Do you know your “threshold?” In human psychology, a threshold is the lowest intensity that causes an effect. We often consider thresholds with respect to fear, e.g., the moment you first begin to feel a slight bit of anxiety. Thresholds also apply to physical pain. Once you begin to notice the lowest intensity that causes an effect, you can quickly shift to avoid triggering a potential cascade of trouble at work, in life, and definitely with a horse.
When a horse is “at” threshold, it begins to show a heightened awareness of a stimulus, including the environment. This can be a danger zone and can easily escalate above threshold to anxiety and panic. Below threshold, a horse is calm and relaxed and shows no fear to a presented stimulus, just curiosity or a neutral response. This is where optimal learning can occur. Humans are similar.
Here’s the conundrum: to grow and succeed in anything, you must stretch your comfort zone. It’s required to advance. And, challenging your comfort zone feels uncomfortable as you build confidence, trust, and ability. That is normal. So, knowing your threshold within your stretch zone (or that of your partner, teammates, colleagues, or horse) is critical. If you push yourself or others too far too fast, you may move beyond threshold and destroy the very confidence and trust you worked so hard to create.
A business of humans working at or above threshold is not stable or sustainable. If you’re experiencing anxiety, you can bet that others who work with you are also feeling it. The great news is that you are in charge. You can fix it. If you begin to feel yourself at threshold or even above, consider what you can do to dial down the intensity. Here are a few options.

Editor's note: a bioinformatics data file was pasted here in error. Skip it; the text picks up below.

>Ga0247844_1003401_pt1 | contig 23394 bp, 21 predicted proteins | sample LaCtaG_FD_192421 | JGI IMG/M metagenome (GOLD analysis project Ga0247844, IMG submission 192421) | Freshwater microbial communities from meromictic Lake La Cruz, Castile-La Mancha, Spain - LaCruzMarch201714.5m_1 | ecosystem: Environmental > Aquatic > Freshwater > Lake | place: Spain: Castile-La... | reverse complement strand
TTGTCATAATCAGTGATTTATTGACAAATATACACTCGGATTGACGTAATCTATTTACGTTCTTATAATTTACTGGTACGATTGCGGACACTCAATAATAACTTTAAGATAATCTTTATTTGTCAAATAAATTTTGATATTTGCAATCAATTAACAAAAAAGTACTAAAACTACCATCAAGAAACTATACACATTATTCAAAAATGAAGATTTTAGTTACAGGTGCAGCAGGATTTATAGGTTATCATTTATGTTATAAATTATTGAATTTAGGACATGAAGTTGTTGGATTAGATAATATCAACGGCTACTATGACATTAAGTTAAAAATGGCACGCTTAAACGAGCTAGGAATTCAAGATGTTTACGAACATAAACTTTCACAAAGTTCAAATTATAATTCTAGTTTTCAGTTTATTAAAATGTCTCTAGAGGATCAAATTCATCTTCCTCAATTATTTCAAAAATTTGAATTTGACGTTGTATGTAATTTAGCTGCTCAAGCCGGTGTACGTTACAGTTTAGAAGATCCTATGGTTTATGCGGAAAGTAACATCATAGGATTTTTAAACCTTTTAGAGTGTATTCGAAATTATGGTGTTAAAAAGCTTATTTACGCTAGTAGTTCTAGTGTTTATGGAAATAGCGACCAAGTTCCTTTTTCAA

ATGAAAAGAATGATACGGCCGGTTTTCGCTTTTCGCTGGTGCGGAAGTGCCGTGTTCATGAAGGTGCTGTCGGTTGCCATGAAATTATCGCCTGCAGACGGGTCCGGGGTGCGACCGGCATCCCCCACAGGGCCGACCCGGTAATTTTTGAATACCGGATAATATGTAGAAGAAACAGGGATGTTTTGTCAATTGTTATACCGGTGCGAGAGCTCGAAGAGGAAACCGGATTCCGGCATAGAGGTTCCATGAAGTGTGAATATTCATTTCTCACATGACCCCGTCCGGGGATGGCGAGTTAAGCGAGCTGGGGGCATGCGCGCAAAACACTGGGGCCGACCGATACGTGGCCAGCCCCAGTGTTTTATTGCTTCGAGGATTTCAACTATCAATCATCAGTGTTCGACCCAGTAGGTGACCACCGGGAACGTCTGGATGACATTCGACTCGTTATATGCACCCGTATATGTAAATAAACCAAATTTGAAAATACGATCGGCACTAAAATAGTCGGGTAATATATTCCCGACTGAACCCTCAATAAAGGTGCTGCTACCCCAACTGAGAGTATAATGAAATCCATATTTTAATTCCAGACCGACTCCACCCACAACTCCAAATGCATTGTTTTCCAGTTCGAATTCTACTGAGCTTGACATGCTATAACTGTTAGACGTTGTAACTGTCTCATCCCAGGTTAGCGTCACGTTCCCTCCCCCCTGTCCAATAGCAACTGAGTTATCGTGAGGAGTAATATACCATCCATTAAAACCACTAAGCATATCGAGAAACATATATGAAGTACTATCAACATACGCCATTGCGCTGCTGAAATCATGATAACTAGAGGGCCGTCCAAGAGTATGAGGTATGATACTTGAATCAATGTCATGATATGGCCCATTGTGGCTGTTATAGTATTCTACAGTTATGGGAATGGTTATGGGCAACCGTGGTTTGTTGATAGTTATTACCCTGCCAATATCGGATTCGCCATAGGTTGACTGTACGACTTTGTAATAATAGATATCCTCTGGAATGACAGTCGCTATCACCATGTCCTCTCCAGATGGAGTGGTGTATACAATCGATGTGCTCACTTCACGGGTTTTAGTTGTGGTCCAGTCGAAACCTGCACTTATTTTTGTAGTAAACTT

2. Take a step back.
3. Remove or reduce the stimulus (stressor) if possible. For example, stretch the timeline, deliver in part instead of the entire product, perhaps kill the project if it’s not aligning with your goals. This may also mean removing a toxic staff person or bad client.
4. Look at the situation from a fresh perspective to consider new options. What are you assuming? What are you so attached to? Why? How else can you think about the situation? What is the simplest action you can take now that feels good?
5. Use your body awareness to check your decisions. The right decision will give you a sense of relief.
6. Ask for feedback and advice from your team or peer group.
7. Consult an expert and/or bring in reinforcements – subcontractors, vendors or temporary help.
When I’m approaching a fear threshold, I stop everything, back up and then employ a process of inquiry, exploration, and discovery to restore confidence, open options, and gain clarity. This sometimes only takes a minute or two. But if I’ve allowed anxiety to stack, it can take a lot longer to detangle. Once you become aware of your threshold, it becomes much easier to quickly adjust and move forward.
Do what you can to give yourself and others more peace. No one wants to follow an anxious leader. Contact me if you’d like to discuss support!